The U.S. Government Accountability Office estimated that a similar expansion plan in Arkansas will cost taxpayers nearly $800 million more than traditional Medicaid expansion in the first three years.20 In Nebraska, state actuaries estimated that using commercial plans to expand Medicaid would be nearly twice as expensive as traditional Medicaid expansion—as if expanding Obamacare weren’t costly enough.21

OHCA Plan Prioritizes Able-Bodied Adults Over Truly Needy

Under OHCA’s plan, able-bodied adults would receive Medicaid benefits through commercial plans, but the most vulnerable would continue to receive Medicaid through the bureaucrat-administered fee-for-service system. Because commercial plans have higher reimbursement rates than Medicaid, this means providers will be given a perverse incentive to prioritize care for these new able-bodied adults over care for seniors, poor children, and individuals with disabilities already relying on the Medicaid safety net.

In Arkansas, for example, primary care physicians’ reimbursement rates are an average of 67 percent higher for able-bodied adults in commercial plans than for the truly needy on Medicaid.22 As a result, Arkansas officials now report that providers are more willing to accept able-bodied adults from expansion than the truly needy enrolled in traditional Medicaid.23

If that weren’t bad enough, Obamacare’s funding formula creates similar incentives for state lawmakers.24 Currently, the federal government reimburses Oklahoma for roughly 60 percent of the cost to provide Medicaid to the truly needy. But if the state were to expand Medicaid under Obamacare, the federal government promises to pay 95 percent of the cost to provide Medicaid to this new class of able-bodied adults in 2017, ratcheting down to 90 percent thereafter.

When expansion costs run over budget, as they have in other states, lawmakers will be forced to find additional funding through either higher taxes or spending cuts. But, thanks to Obamacare, they will have an incentive to cut from the truly needy first—because cutting from expansion would save just 5 cents out of every dollar while cutting from the truly needy would save nearly 40 cents on the dollar.

It would only be a matter of time before these difficult choices were thrust upon Oklahoma policymakers.

Restoring Provider Rates Has Nothing to Do With Expanding Obamacare

One aspect of OHCA’s “plan” is to restore Medicaid provider reimbursement rates to near-Medicare levels, funded through some combination of increased cigarette taxes, provider taxes, or other sources.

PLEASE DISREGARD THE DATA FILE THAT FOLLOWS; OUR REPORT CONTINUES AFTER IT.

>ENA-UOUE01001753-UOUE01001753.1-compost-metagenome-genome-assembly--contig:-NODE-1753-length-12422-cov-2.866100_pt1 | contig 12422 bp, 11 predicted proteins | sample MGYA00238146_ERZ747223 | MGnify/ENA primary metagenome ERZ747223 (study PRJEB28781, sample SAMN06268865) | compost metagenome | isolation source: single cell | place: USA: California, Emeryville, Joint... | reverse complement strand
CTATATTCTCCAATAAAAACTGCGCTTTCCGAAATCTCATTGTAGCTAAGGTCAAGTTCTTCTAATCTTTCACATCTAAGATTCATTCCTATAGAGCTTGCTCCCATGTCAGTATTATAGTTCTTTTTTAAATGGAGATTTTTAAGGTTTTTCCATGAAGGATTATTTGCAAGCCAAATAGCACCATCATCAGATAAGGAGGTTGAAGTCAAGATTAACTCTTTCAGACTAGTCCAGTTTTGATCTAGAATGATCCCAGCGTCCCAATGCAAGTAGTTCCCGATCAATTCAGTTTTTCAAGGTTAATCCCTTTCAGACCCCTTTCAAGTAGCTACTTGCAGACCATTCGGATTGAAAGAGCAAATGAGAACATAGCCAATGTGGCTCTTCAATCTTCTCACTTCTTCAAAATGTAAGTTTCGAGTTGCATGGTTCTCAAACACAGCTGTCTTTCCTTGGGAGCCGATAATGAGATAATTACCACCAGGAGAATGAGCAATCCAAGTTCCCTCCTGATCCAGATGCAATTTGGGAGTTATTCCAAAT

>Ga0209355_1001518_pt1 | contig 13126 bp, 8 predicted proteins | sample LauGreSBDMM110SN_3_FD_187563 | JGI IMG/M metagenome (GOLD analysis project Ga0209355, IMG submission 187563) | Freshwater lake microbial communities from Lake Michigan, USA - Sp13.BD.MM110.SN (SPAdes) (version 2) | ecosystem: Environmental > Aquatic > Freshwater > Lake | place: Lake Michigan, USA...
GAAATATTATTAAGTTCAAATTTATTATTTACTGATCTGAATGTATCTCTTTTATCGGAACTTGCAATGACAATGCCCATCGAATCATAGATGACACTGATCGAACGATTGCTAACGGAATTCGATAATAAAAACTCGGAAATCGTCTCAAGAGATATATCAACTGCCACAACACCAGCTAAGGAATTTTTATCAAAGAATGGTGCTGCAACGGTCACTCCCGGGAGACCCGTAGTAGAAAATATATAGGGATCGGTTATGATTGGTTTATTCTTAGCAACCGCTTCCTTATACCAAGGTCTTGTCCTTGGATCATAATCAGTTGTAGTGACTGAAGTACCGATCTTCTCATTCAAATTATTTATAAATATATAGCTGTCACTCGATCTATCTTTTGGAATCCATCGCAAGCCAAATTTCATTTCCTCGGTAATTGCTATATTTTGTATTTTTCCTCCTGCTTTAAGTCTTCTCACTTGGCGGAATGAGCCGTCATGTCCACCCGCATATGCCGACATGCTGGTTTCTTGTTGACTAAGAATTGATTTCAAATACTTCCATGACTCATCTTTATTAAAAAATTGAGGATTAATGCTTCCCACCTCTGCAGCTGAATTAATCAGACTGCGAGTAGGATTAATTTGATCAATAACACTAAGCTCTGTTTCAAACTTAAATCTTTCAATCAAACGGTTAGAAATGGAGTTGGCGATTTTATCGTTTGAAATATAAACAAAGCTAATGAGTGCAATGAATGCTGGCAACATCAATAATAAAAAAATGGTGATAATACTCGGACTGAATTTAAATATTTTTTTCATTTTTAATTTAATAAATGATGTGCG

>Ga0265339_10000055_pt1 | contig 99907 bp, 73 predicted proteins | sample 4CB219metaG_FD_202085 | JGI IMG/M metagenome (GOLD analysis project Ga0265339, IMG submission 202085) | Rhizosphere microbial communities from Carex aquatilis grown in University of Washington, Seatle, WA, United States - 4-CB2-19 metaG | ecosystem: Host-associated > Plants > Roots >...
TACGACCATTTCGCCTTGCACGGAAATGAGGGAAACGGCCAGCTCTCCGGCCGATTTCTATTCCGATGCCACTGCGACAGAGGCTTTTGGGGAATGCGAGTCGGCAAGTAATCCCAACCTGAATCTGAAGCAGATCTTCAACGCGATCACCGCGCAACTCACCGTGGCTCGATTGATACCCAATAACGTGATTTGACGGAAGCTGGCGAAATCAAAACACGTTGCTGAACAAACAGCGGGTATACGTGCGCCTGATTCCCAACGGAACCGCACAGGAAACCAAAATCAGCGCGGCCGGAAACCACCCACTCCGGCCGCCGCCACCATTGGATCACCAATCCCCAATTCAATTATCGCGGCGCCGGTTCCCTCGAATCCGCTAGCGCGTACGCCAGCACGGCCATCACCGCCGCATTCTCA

Lawmakers should remember that Oklahoma’s current provider rate structure is very rigid, severely limiting the ability to adjust provider rates based on need. This structure may benefit special interests, but it does not allow the state to efficiently and adequately operate the program.

OHCA also pays some of the highest reimbursement rates in the nation. In 2014, just nine states paid providers higher Medicaid reimbursement rates than Oklahoma and only six paid higher rates for primary care physicians.25 Even after the modest rate reductions of the past few years, Oklahoma’s rates still remain among the highest in the nation. In fact, even if Oklahoma reduced its provider rates to 75 percent of what Medicare pays, the state would still have above-average rates.26 Nationally, Medicaid reimburses providers at roughly 66 percent of Medicare rates.27

But at the end of the day, this has nothing to do with the Medicaid expansion plan. In fact, expanding Medicaid under Obamacare to a new class of able-bodied adults will only make increasing reimbursement rates more difficult, as expanding Medicaid will require even more taxpayer resources. That means providers could see even larger reimbursement rate cuts or payment delays, as expansion advocates continue to push for more participants and higher volume over maintaining higher reimbursement rates.

Moving Enrollees Off Medicaid Has Nothing to Do with Expansion

The last component of OHCA’s “rebalancing” plan is to move 175,000 pregnant women and children off of Medicaid and into the Obamacare exchange. This aspect of the plan would not take effect until October 2019, because federal law doesn’t allow states to reduce eligibility for these groups until then.

OHCA argues that the number of pregnant women and children that would be moved off Medicaid would equal the number of able-bodied (mostly childless) adults added as a result of expanding Obamacare. But OHCA’s own math does not add up.